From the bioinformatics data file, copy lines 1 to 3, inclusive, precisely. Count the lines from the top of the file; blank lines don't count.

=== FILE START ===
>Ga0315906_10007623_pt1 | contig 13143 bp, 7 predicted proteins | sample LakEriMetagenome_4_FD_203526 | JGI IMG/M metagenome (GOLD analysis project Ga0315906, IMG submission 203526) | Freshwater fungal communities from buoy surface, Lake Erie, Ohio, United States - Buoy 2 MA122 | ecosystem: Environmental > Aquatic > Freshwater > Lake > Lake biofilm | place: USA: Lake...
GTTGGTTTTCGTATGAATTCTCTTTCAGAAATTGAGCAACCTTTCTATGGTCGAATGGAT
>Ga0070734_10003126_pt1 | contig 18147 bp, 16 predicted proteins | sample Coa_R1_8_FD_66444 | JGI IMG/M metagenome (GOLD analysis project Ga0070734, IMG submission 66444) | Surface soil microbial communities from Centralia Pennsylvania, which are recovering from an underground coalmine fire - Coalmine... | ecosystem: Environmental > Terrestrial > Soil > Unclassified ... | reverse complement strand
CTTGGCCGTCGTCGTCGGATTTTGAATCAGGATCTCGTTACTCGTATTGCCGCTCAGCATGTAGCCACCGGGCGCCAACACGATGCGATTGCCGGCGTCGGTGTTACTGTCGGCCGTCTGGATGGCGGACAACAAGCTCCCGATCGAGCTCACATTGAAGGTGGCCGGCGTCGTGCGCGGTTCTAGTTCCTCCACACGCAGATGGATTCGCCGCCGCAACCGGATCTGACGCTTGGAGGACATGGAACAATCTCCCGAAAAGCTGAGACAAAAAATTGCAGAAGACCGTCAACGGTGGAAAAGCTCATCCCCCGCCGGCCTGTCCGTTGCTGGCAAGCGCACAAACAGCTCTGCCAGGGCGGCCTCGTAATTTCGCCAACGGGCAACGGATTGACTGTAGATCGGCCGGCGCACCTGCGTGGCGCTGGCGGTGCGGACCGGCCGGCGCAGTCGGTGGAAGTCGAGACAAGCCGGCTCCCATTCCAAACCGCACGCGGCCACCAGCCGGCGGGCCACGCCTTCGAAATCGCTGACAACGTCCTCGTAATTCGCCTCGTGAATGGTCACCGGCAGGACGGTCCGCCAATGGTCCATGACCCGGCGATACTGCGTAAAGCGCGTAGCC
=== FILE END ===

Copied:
>Ga0315906_10007623_pt1 | contig 13143 bp, 7 predicted proteins | sample LakEriMetagenome_4_FD_203526 | JGI IMG/M metagenome (GOLD analysis project Ga0315906, IMG submission 203526) | Freshwater fungal communities from buoy surface, Lake Erie, Ohio, United States - Buoy 2 MA122 | ecosystem: Environmental > Aquatic > Freshwater > Lake > Lake biofilm | place: USA: Lake...
GTTGGTTTTCGTATGAATTCTCTTTCAGAAATTGAGCAACCTTTCTATGGTCGAATGGAT
>Ga0070734_10003126_pt1 | contig 18147 bp, 16 predicted proteins | sample Coa_R1_8_FD_66444 | JGI IMG/M metagenome (GOLD analysis project Ga0070734, IMG submission 66444) | Surface soil microbial communities from Centralia Pennsylvania, which are recovering from an underground coalmine fire - Coalmine... | ecosystem: Environmental > Terrestrial > Soil > Unclassified ... | reverse complement strand